Blenheim Park is bounded to the north by the Longford River, which was constructed in the 1630s on the orders of Charles I in order to supply the ornamental waters at Hampton Court Palace, the water brought from the River Colne. It remains in the ownership of the Crown, managed by Royal Parks. Blenheim Park is largely open grassland with football pitches. Once fields, it remained open land when the area was gradually built up with housing.
The information shown above was correct at the time of the last update 01/09/2011
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The Longford River was constructed in the 1630s on the orders of Charles I in order to supply the ornamental waters at Hampton Court Palace, the water brought from the River Colne. It was dug by the King's soldiers and took 9 months, and passes through a number of parishes including Bedfont, Feltham and Hampton. Charles's grand plans for his gardens were curtailed when the Civil War broke out but Charles II later built a further canal and lakes after the Restoration. Queen Anne later used water from the Longford River for the Diana Fountain and water gardens in Bushy Park. (q.q.v.). It has had various names, including The King's River, The Queen's River, The New Cut, Hampton Court Cut, Wolsey's River and Cardinal's River, and remains in the ownership of the Crown, managed by Royal Parks.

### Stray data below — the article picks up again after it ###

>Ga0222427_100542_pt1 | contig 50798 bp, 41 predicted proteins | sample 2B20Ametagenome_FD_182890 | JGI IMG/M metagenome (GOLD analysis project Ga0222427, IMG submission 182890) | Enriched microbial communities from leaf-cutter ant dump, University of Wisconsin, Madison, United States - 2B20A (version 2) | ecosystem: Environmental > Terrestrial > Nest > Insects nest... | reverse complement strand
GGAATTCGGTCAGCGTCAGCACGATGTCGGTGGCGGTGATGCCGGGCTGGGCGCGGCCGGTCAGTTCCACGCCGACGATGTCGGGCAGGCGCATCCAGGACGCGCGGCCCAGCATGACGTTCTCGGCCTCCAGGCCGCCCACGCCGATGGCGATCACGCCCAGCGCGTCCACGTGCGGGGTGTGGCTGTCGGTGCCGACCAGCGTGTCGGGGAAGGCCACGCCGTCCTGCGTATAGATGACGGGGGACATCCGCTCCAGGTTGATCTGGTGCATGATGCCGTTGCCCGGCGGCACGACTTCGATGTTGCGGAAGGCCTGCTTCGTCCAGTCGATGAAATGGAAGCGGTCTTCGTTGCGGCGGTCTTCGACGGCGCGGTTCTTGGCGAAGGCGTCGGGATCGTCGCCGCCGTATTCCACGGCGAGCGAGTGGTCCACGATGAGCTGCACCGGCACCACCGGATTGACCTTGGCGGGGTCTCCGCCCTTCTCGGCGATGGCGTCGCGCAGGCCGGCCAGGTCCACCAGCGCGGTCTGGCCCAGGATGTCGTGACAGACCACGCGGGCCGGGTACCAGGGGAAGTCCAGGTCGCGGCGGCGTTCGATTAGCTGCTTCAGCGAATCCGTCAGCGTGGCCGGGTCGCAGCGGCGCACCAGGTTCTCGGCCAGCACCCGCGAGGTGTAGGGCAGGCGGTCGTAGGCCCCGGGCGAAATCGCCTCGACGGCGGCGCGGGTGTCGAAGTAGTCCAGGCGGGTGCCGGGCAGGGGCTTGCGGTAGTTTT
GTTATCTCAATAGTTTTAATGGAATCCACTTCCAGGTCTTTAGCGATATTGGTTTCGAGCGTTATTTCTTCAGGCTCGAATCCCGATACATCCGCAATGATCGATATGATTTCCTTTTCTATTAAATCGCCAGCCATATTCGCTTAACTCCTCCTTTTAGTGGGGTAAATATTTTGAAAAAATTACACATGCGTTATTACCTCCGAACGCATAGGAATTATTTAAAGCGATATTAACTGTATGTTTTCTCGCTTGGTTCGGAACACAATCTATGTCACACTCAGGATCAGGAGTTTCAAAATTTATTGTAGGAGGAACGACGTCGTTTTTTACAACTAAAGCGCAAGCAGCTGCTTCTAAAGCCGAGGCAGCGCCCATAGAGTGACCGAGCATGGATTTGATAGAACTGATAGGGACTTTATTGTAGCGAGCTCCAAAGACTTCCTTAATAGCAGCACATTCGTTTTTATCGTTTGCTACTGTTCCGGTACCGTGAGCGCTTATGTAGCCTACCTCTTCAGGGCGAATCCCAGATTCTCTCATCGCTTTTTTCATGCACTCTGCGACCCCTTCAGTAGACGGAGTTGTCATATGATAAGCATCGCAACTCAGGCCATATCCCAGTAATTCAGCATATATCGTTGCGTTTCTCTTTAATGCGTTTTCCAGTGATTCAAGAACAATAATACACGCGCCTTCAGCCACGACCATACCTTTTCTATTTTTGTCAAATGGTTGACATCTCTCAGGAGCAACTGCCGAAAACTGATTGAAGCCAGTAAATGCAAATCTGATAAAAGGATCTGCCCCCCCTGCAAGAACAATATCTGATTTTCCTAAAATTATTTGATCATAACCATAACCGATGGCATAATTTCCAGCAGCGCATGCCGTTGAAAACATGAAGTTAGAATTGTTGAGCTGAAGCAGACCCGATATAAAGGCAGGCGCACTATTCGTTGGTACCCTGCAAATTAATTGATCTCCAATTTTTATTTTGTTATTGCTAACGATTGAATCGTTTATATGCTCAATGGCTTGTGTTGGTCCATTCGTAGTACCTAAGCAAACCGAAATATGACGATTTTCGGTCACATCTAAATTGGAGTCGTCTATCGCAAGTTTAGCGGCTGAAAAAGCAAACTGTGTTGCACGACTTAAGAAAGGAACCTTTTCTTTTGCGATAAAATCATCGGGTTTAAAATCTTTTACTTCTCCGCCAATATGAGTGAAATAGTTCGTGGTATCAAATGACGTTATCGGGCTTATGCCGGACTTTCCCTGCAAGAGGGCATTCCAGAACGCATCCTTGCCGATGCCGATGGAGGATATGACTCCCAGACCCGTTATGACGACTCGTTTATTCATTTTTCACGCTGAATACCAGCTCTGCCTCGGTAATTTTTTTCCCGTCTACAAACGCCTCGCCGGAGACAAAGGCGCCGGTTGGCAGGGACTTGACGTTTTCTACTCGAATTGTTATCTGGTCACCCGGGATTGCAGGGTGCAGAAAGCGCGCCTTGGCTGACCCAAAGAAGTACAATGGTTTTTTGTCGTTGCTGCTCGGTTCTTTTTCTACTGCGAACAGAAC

David Pape, 'Nature Conservation in Hounslow' Ecology Handbook 15, London Ecology Unit, 1990; Ruth Hayhurst 'Longford River, The King's giant hose-pipe' leaflet (n.d.)